How Minerals and Vitamins Relate to Living Things

Vitamins are organic molecules that occur in all living things naturally. Minerals are inorganic molecules that are part of the earth. Because plants grow in the earth, some minerals are in plants, too. Because animals eat plants, animals have minerals in their systems, too, but very small amounts.

Almighty minerals

The body doesn’t need a whole lot of minerals, but some are essential for proper functioning of your body. These essential minerals are called major minerals; minerals that are needed only in very small amounts are called trace elements.

If you look at the Periodic Table of the Elements, you find the major minerals and trace elements on that chart. The elements are nonliving substances found in the earth or the earth’s atmosphere, and therefore in living things. Elements such as carbon, oxygen, nitrogen, and hydrogen make up most of the organic compounds such as carbohydrates, proteins, and fats.

Some of the other “inorganic” elements play important roles in the body, too. For example:

  • Phosphorus can be found in the bonds holding strands of DNA together in all living things.

  • Potassium, sodium, magnesium, and calcium help to regulate pretty important functions such as heart beats, fluid balance, and muscle contraction.

Vital vitamins

Vitamins are the little alarm clocks of the body. They regulate the building of tissues and cells, they help in metabolism, and they promote healing and prevent diseases. They allow the details of the body to get done. Vitamins are made up of the same chemicals as carbohydrates, proteins, and fats, but they do not need to be broken down to be used. They do not provide energy.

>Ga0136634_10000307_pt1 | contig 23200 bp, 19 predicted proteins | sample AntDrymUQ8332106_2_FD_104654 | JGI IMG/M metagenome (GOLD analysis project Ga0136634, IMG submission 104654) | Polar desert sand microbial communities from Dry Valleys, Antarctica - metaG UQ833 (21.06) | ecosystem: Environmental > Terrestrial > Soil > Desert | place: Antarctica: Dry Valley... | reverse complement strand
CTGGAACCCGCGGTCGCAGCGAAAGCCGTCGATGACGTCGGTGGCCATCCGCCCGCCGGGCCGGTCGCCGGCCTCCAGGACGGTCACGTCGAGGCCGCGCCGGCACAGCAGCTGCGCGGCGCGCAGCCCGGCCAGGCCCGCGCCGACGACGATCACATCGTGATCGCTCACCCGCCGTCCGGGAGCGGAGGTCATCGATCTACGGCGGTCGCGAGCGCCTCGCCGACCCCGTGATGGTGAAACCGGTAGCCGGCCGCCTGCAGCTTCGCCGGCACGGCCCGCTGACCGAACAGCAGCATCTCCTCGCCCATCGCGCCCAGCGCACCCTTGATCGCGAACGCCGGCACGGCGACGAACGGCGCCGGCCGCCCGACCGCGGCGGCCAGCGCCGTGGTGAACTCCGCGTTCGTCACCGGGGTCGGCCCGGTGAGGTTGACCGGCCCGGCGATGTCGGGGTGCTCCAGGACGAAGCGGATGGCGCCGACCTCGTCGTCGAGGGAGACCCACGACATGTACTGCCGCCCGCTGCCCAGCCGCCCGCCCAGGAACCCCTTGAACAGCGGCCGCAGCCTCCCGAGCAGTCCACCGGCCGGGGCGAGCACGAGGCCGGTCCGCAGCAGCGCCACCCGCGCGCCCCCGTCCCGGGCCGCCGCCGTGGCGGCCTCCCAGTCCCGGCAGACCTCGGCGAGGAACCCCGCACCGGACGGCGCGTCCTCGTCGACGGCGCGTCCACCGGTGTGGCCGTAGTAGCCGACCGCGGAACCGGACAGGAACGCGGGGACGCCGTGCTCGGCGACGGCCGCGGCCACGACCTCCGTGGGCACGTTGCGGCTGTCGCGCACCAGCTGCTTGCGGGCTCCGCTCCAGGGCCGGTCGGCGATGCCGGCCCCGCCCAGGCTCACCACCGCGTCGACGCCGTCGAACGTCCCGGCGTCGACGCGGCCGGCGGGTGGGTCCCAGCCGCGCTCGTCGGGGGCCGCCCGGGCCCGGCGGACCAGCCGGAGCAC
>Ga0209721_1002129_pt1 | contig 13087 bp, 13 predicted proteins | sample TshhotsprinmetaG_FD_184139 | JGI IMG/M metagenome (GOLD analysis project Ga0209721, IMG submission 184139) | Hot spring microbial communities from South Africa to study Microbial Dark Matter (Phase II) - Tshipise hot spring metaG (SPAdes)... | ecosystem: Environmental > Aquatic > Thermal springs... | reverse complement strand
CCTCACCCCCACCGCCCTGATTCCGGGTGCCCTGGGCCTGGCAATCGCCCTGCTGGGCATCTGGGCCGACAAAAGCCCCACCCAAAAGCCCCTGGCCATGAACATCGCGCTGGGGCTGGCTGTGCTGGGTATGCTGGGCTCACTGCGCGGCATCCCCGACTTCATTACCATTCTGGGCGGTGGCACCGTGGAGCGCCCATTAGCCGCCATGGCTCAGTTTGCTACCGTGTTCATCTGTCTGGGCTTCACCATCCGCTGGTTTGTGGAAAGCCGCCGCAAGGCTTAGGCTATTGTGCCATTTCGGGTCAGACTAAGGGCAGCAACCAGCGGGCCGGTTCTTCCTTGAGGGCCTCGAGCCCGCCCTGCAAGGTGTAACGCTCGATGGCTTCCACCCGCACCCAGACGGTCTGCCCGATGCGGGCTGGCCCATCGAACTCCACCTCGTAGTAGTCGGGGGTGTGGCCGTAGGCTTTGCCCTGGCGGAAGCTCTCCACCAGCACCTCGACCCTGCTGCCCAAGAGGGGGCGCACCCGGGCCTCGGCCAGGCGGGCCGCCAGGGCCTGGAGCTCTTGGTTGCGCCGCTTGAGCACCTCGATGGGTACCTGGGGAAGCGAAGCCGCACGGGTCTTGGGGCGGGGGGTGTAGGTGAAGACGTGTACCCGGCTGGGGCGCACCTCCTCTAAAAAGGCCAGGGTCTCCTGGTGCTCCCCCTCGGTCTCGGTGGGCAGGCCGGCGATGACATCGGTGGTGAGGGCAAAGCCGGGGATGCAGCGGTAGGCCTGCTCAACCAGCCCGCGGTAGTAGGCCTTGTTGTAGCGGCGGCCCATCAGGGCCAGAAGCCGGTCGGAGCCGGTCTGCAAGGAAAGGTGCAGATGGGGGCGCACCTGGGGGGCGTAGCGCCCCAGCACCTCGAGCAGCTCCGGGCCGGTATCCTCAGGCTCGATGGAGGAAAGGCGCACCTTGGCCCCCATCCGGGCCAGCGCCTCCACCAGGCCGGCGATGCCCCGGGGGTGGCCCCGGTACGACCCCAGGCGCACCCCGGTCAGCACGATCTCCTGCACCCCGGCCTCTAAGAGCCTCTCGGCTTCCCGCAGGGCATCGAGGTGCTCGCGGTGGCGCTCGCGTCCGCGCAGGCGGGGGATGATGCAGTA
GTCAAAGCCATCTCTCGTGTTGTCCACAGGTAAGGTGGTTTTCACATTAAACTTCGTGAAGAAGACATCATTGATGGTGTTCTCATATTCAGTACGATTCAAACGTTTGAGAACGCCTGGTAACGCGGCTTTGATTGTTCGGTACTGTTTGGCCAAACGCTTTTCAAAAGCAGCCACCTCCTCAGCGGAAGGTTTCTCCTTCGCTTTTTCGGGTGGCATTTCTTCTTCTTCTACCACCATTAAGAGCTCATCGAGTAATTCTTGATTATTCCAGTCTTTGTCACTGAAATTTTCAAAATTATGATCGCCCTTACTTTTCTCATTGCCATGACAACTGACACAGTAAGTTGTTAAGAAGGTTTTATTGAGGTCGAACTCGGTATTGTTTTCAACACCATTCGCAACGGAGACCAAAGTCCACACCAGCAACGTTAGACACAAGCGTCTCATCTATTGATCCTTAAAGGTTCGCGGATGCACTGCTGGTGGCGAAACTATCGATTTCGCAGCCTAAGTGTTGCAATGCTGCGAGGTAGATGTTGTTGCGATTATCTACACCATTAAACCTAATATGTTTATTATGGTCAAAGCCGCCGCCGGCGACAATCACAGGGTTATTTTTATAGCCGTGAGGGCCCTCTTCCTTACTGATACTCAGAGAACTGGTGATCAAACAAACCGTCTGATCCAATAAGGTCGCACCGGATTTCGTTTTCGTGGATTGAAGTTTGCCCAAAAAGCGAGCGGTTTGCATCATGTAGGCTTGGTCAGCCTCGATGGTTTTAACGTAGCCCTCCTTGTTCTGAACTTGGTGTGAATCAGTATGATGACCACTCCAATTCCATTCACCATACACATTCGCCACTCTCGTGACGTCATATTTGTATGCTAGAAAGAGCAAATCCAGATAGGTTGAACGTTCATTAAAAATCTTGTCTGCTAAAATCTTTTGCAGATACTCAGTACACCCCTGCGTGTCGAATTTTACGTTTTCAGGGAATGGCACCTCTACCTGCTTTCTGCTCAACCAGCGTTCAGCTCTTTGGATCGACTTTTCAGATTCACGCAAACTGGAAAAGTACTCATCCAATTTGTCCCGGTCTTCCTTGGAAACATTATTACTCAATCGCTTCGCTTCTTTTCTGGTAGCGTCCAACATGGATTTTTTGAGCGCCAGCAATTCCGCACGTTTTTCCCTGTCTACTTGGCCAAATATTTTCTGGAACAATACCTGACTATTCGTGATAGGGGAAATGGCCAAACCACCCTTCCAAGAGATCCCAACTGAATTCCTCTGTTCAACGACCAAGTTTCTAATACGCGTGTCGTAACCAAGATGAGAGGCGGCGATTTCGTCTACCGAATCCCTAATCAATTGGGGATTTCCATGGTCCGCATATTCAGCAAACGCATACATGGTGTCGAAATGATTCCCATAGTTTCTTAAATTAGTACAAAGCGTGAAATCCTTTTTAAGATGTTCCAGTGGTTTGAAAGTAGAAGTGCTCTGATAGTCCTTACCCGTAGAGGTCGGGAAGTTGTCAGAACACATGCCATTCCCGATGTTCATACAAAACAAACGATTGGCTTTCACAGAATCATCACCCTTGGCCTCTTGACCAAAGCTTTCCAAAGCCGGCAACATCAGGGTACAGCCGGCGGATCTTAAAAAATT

Vitamins are extremely small, so some protein molecules (which are large) usually carry them around the body to make sure that their important jobs don’t go unperformed.

Fat-soluble vitamins (vitamins A, D, E, and K) need to be “dissolved” in fat molecules (phospholipids to be exact) for the cells to be able to use them. The phospholipids carry the vitamins through the bloodstream and into cells.

Water-soluble vitamins (the B vitamins and vitamin C) often act as or with enzymes, which speed up reactions. Vitamins A, C, and E are also considered to be antioxidants. The following table lists the required vitamins and minerals that you need.

Vitamins and Minerals Needed by the Body
Vitamins Minerals Trace Elements
Water-soluble: Major minerals Zinc
Vitamin B Potassium Chromium
Vitamin C Calcium Selenium
Fat-soluble: Sodium Iron
Vitamin A Chloride Copper
Vitamin D Sulfur Iodine
Vitamin E Magnesium Manganese
Vitamin K Phosphorus Fluoride
Molybdenum
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